So I merged our old car into freeway traffic and headed across the valley to the dreaded walk-through registration.
After a stress filled morning of long lines and class juggling I picked up my paperwork and headed over to the education building to sit in the outdoor courtyard to look closely at what my life would be like for the next few months. I sat on a bench, pulled out my calendar and began to fill the days with class times. After a while I stopped to take a look. I had classes 5 days a week making the 2 hour commute necessary Monday through Friday. Mondays and Wednesdays I wouldn’t get home until after 5:00. On Tuesday and Thursday there was a 9:00 lecture and a 3:00 lab which ended at 6:00. That meant leaving the house before the kids went to school and not getting home until way after 7:00. On those days Larry would need to pick up the kids after he finished work and make supper himself. I’d be gone from home almost all the time until semester’s end. I tried to imagine what this schedule would mean for my husband and children. What would their days be like?
As I stared at the calendar I knew. I also knew that I couldn’t ask my husband and children to live that way. I’d been learning line upon line about eternal families and I knew that the hectic life on that calendar was wrong for mine. More than an education was at stake here. I slowly put my papers in my bag and got up from the bench thinking with heavy heart as I did, “Well, Heavenly Father, I worked so hard. I’ve done everything I could possibly do these past few years to graduate from college. Now it has to be over.”
Then the miracle happened.
As I walked across the courtyard I passed the outdoor elevator. Somewhere from behind me or maybe it was at the back of my head I heard or maybe felt a voice that said, “Get on the elevator.” It startled me. I stopped walking and looked around. I was alone. I started walking to the car once more and there it was again, “Get on the elevator.” The words were not exactly heard but distinctly understood. It was the strangest thing I’d ever experienced.
I turned very slowly and went to the elevator, pushed the button and got on. The ed building was only 2 stories so I pushed “2.” As the doors closed I frantically asked myself….What’s going on?..... Why am I on this elevator?.... Where am I going? I thought about what was on the second floor. I knew that the office of the director I’d been pestering was just a few feet from the now opening doors. Then it dawned on me and I started to get really upset and began a heated argument with the “Voice/Feeling.”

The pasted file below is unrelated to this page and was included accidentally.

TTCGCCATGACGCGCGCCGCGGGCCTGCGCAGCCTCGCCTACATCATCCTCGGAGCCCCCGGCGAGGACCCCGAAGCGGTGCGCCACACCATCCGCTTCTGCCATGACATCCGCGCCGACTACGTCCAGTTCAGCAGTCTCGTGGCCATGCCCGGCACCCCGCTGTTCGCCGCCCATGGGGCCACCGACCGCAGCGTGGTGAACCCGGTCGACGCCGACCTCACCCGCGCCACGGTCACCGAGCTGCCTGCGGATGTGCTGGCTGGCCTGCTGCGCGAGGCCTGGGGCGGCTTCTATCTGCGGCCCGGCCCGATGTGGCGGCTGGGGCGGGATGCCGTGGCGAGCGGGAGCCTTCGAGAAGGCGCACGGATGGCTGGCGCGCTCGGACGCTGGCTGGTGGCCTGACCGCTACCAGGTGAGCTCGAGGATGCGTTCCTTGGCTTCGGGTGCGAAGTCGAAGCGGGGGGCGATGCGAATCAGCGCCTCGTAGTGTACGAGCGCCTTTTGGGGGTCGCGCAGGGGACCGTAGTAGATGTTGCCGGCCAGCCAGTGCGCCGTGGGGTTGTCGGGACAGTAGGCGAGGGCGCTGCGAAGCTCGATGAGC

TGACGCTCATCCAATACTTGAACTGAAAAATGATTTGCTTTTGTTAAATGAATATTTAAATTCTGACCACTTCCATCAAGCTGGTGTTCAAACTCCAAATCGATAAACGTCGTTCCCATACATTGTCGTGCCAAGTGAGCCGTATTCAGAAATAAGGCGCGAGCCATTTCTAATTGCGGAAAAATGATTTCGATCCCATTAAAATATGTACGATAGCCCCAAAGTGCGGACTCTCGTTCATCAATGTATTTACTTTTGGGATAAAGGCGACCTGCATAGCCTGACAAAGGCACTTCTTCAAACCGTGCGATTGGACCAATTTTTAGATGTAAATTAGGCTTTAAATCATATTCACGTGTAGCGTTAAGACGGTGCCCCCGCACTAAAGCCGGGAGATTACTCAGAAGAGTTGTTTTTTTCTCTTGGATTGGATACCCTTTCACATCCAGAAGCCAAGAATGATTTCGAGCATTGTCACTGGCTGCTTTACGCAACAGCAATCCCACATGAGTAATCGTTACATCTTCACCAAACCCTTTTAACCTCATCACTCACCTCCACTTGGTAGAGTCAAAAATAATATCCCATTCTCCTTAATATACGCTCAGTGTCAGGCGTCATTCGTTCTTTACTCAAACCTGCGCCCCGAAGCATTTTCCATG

“Are you kidding?? No way am I going to talk to that man again! He’ll think I’m stalking him and call campus security!! I’ll be making a complete fool of myself! Again…… “Get on the elevator.” “What are you talking about? I argued back. I’m ON the elevator already! The doors are open! And I’m NOT going in there no matter what you say!!” I almost shouted it out loud as I walked slowly to the director’s office.
The outer office door opened into a large foyer. There was a receptionist sitting at her desk against the far wall and 5 or 6 smaller offices along the sides. The director’s office was one of them and the door was open. He was at his desk. I stood in the middle of the foyer, about 20 feet away, turned to face him, but didn’t move forward an inch. I think I was poised for a quick getaway. He looked up from his work but didn’t say a word.
I stood stupidly for a few seconds and then blurted out, “Please let me in your program.”
He still didn’t say anything. He just stared at me. Then he picked up the phone and made a call. I couldn’t hear what was said. He hung up the phone, looked at me and said, “You’re in.” With those two words, life changed for our whole family.
When I look back after all these years my heart fills with gratitude. I think of some of the lessons that miracle taught this raggedy old convert. He IS our father. He knows us and our struggles. He loves us. After we’ve done all we can help will come. If we try to understand what’s right and do the right thing help will come. We are not alone.